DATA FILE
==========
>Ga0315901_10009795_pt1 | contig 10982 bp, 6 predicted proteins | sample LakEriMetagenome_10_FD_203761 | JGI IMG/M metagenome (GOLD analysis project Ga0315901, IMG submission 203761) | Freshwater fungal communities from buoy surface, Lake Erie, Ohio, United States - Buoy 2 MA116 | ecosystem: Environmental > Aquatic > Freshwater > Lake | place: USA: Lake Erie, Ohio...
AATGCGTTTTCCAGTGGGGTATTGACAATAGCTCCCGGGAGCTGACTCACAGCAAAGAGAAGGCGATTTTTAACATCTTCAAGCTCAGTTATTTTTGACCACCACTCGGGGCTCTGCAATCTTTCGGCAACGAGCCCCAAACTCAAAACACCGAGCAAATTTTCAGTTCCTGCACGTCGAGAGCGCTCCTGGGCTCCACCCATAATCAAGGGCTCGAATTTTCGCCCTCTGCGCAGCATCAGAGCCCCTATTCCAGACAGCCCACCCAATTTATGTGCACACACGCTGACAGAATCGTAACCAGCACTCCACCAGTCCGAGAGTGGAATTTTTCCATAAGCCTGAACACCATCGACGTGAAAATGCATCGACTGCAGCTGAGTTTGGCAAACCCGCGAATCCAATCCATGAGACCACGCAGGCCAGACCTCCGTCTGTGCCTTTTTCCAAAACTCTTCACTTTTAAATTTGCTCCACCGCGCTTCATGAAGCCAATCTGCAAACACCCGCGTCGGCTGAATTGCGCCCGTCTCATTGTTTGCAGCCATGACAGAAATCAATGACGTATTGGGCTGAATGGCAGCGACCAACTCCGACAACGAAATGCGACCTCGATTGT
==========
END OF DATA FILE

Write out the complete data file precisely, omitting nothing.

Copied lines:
>Ga0315901_10009795_pt1 | contig 10982 bp, 6 predicted proteins | sample LakEriMetagenome_10_FD_203761 | JGI IMG/M metagenome (GOLD analysis project Ga0315901, IMG submission 203761) | Freshwater fungal communities from buoy surface, Lake Erie, Ohio, United States - Buoy 2 MA116 | ecosystem: Environmental > Aquatic > Freshwater > Lake | place: USA: Lake Erie, Ohio...
AATGCGTTTTCCAGTGGGGTATTGACAATAGCTCCCGGGAGCTGACTCACAGCAAAGAGAAGGCGATTTTTAACATCTTCAAGCTCAGTTATTTTTGACCACCACTCGGGGCTCTGCAATCTTTCGGCAACGAGCCCCAAACTCAAAACACCGAGCAAATTTTCAGTTCCTGCACGTCGAGAGCGCTCCTGGGCTCCACCCATAATCAAGGGCTCGAATTTTCGCCCTCTGCGCAGCATCAGAGCCCCTATTCCAGACAGCCCACCCAATTTATGTGCACACACGCTGACAGAATCGTAACCAGCACTCCACCAGTCCGAGAGTGGAATTTTTCCATAAGCCTGAACACCATCGACGTGAAAATGCATCGACTGCAGCTGAGTTTGGCAAACCCGCGAATCCAATCCATGAGACCACGCAGGCCAGACCTCCGTCTGTGCCTTTTTCCAAAACTCTTCACTTTTAAATTTGCTCCACCGCGCTTCATGAAGCCAATCTGCAAACACCCGCGTCGGCTGAATTGCGCCCGTCTCATTGTTTGCAGCCATGACAGAAATCAATGACGTATTGGGCTGAATGGCAGCGACCAACTCCGACAACGAAATGCGACCTCGATTGT